2017 Year in Review

2017 Year in Review

2017 delivered impressive returns across stock markets both US and international.  The S&P 500 gained 21.8%, The Dow Industrials 28.1% and the NASDAQ 29.7%  The best performing asset classes were US Large Cap Growth stocks (average gain 30.2%) with FAANG stocks (Facebook, Apple, Amazon, Netflix and Google) gaining an average 49.7% on top of 2016's outstanding returns. General Electric bucked the generally favorable trend for large cap stocks, falling 44.7% in 2017.

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How to start your financial New Year with a bang!

How to start your financial New Year with a bang!

Towards the end of the year most of us are guilty of doing whatever it takes to get through the holiday season. We have great intentions to stick to our resolutions for 2018 but by the end of January they are oftentimes abandoned. We may feel bad about not reaching our goals because we focus on what we didn’t accomplish.

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Q&A with David Edwards: How should I re-balance my asset allocation for retirement?

Q&A with David Edwards: How should I re-balance my asset allocation for retirement?

Question: I am 54-years-old and plan on retiring at the age of 56 from a Federal Government position. I currently have approximately 25% of my total assets in aggressive non-IRA mutual funds. Since I have over half of my total assets in higher risk investments and stocks are at an all-time high currently, should I re-balance my accounts?

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What is the fiduciary standard and why is it important to you?

What is the fiduciary standard and why is it important to you?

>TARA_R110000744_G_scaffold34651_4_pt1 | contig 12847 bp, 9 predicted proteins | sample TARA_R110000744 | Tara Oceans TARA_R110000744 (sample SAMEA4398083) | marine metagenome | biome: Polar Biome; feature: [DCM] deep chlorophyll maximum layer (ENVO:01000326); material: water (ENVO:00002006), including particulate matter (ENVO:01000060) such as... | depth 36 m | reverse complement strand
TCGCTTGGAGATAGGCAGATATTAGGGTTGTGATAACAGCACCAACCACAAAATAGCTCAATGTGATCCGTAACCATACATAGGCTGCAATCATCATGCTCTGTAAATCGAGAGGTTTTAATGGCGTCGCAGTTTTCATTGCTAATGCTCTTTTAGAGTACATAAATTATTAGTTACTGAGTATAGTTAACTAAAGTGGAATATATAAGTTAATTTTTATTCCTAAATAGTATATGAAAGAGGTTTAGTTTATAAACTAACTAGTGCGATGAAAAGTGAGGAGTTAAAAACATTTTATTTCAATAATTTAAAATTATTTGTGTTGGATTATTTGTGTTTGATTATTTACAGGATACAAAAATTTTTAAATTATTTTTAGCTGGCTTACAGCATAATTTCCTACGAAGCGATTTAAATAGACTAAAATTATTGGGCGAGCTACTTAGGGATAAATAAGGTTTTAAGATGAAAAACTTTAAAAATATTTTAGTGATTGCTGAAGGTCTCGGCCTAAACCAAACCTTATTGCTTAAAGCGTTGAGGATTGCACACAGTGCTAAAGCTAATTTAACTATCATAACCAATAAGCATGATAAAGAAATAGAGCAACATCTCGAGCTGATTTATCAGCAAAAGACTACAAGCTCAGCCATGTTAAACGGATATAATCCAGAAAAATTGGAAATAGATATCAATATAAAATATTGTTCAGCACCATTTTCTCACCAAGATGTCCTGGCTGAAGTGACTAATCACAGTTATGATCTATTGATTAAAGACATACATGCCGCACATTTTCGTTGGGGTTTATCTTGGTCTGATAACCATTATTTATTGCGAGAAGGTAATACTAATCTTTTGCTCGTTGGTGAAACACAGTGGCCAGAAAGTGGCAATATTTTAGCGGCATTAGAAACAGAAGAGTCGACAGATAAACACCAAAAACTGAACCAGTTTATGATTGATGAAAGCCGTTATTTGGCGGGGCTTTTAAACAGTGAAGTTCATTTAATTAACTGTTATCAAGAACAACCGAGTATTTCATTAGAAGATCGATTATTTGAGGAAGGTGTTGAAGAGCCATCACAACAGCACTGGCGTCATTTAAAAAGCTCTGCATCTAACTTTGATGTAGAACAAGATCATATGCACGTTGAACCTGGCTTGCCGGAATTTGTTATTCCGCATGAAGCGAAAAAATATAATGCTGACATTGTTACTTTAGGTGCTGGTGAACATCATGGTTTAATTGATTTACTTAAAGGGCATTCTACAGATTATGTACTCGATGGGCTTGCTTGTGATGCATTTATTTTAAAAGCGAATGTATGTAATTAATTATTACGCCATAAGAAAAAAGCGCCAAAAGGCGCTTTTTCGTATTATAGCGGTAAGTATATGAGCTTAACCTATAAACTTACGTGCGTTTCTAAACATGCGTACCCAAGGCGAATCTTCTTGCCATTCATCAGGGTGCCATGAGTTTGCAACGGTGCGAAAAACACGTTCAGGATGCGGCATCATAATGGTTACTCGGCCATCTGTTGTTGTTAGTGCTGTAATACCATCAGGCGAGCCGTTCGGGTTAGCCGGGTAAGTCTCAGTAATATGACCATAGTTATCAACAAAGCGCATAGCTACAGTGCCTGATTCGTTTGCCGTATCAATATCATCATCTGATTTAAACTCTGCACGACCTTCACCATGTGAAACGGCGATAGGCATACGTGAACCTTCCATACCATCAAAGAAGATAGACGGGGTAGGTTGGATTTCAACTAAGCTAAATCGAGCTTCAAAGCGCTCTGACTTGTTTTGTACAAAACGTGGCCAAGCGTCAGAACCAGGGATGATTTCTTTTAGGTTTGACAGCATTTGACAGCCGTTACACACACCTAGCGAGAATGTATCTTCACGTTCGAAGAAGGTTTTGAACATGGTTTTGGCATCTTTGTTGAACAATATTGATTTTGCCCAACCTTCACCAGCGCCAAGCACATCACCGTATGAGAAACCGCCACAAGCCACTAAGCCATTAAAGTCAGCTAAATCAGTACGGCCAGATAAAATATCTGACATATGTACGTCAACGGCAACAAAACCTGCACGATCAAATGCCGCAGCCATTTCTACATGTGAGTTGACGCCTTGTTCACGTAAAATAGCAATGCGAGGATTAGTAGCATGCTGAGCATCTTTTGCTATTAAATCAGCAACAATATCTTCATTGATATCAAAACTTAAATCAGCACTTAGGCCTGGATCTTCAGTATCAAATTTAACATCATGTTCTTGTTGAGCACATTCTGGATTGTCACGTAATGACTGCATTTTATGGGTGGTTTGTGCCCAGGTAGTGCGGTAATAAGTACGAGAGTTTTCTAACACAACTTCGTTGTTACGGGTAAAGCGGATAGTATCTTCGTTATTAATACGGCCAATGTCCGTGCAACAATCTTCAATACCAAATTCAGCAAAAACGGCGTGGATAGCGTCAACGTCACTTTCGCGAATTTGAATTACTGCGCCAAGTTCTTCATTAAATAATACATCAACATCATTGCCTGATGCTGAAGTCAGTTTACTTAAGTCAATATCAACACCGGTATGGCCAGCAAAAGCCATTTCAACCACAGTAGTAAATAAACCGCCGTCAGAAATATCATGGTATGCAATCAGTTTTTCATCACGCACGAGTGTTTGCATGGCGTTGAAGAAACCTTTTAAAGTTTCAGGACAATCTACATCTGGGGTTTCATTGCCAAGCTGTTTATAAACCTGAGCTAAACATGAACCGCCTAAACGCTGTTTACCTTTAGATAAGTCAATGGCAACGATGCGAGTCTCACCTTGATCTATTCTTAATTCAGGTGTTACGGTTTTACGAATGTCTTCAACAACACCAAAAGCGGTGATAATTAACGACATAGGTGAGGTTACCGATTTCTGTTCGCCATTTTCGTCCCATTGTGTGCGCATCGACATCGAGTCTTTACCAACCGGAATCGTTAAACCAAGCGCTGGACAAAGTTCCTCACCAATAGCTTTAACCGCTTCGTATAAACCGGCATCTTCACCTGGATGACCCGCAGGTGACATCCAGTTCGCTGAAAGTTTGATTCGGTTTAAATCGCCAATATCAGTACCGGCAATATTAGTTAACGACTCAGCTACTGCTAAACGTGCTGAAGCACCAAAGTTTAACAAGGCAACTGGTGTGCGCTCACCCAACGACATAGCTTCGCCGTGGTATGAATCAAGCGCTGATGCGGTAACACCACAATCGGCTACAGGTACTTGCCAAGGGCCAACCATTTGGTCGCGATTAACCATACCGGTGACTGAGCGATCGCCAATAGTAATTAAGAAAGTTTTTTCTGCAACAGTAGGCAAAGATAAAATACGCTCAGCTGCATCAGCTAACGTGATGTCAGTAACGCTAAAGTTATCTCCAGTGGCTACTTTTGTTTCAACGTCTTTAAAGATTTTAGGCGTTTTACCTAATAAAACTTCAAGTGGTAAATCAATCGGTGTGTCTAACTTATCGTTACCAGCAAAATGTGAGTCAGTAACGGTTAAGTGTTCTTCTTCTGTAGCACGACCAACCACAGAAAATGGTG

Undoubtedly, you are seeing the word fiduciary being thrown around a lot lately. So what exactly is the fiduciary standard, what does it mean to you as an investor, and how do you know if the financial professionals you work with are required to uphold it?

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Q&A with David Edwards: Should I sell my stock to pay off my mortgage?

Q&A with David Edwards: Should I sell my stock to pay off my mortgage?

Question: I am less than three years away from retirement and have 80% of my stock portfolio in a particular stock which has grown about 30% in the last two years. My mortgage is at 4.4% and my 401(k) is about 1/3 of my total assets (the other 2/3 being stock). I am single with a salary between $100,000 and $150,000. I was thinking of paying off my mortgage by selling about a quarter of that particular stock which would include the capital gains and fees. Is it wise to sell stock at this time to payoff the mortgage?

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Q&A with David Edwards: Should I Wait Until I am 70 Years Old to Retire?

Q&A with David Edwards: Should I Wait Until I am 70 Years Old to Retire?

Question: I have just heard that people should forget about retiring until they are 70 years old. Does this only apply to a certain target audience? I am thinking about retiring when I am 60 years old (9 years from now). I have about $2,300,000 in investments split equally between a 401(K) and other investments. My wife and I have always lived well under our means.

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What a long, strange year it's been!

What a long, strange year it's been!